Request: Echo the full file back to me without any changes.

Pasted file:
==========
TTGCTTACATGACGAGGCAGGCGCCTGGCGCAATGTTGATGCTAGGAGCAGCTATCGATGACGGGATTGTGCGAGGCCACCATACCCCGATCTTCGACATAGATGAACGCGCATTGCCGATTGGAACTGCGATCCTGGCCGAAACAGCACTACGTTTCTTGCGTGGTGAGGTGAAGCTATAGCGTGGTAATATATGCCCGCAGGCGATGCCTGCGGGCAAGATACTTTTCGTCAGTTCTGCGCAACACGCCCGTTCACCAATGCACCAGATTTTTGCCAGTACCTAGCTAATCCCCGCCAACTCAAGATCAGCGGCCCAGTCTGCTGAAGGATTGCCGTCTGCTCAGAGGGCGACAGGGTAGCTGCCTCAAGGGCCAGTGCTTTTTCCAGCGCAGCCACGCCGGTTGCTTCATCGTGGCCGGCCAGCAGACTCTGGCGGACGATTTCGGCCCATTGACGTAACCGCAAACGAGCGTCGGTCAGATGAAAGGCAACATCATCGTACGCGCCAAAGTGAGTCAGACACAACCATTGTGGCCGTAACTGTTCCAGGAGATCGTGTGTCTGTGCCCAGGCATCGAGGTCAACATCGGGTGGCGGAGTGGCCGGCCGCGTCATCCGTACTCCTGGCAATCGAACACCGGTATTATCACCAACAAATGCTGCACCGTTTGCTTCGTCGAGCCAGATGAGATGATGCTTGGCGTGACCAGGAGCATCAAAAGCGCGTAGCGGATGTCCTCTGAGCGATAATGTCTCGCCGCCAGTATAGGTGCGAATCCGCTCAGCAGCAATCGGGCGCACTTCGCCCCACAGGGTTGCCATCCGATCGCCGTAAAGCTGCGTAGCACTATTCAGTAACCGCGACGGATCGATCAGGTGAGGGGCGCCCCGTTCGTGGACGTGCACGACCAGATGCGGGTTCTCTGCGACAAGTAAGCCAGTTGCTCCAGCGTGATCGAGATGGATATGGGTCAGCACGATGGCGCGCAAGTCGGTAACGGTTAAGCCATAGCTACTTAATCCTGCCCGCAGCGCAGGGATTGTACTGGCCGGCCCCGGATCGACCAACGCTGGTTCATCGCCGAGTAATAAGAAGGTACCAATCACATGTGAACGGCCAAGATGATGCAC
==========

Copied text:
TTGCTTACATGACGAGGCAGGCGCCTGGCGCAATGTTGATGCTAGGAGCAGCTATCGATGACGGGATTGTGCGAGGCCACCATACCCCGATCTTCGACATAGATGAACGCGCATTGCCGATTGGAACTGCGATCCTGGCCGAAACAGCACTACGTTTCTTGCGTGGTGAGGTGAAGCTATAGCGTGGTAATATATGCCCGCAGGCGATGCCTGCGGGCAAGATACTTTTCGTCAGTTCTGCGCAACACGCCCGTTCACCAATGCACCAGATTTTTGCCAGTACCTAGCTAATCCCCGCCAACTCAAGATCAGCGGCCCAGTCTGCTGAAGGATTGCCGTCTGCTCAGAGGGCGACAGGGTAGCTGCCTCAAGGGCCAGTGCTTTTTCCAGCGCAGCCACGCCGGTTGCTTCATCGTGGCCGGCCAGCAGACTCTGGCGGACGATTTCGGCCCATTGACGTAACCGCAAACGAGCGTCGGTCAGATGAAAGGCAACATCATCGTACGCGCCAAAGTGAGTCAGACACAACCATTGTGGCCGTAACTGTTCCAGGAGATCGTGTGTCTGTGCCCAGGCATCGAGGTCAACATCGGGTGGCGGAGTGGCCGGCCGCGTCATCCGTACTCCTGGCAATCGAACACCGGTATTATCACCAACAAATGCTGCACCGTTTGCTTCGTCGAGCCAGATGAGATGATGCTTGGCGTGACCAGGAGCATCAAAAGCGCGTAGCGGATGTCCTCTGAGCGATAATGTCTCGCCGCCAGTATAGGTGCGAATCCGCTCAGCAGCAATCGGGCGCACTTCGCCCCACAGGGTTGCCATCCGATCGCCGTAAAGCTGCGTAGCACTATTCAGTAACCGCGACGGATCGATCAGGTGAGGGGCGCCCCGTTCGTGGACGTGCACGACCAGATGCGGGTTCTCTGCGACAAGTAAGCCAGTTGCTCCAGCGTGATCGAGATGGATATGGGTCAGCACGATGGCGCGCAAGTCGGTAACGGTTAAGCCATAGCTACTTAATCCTGCCCGCAGCGCAGGGATTGTACTGGCCGGCCCCGGATCGACCAACGCTGGTTCATCGCCGAGTAATAAGAAGGTACCAATCACATGTGAACGGCCAAGATGATGCAC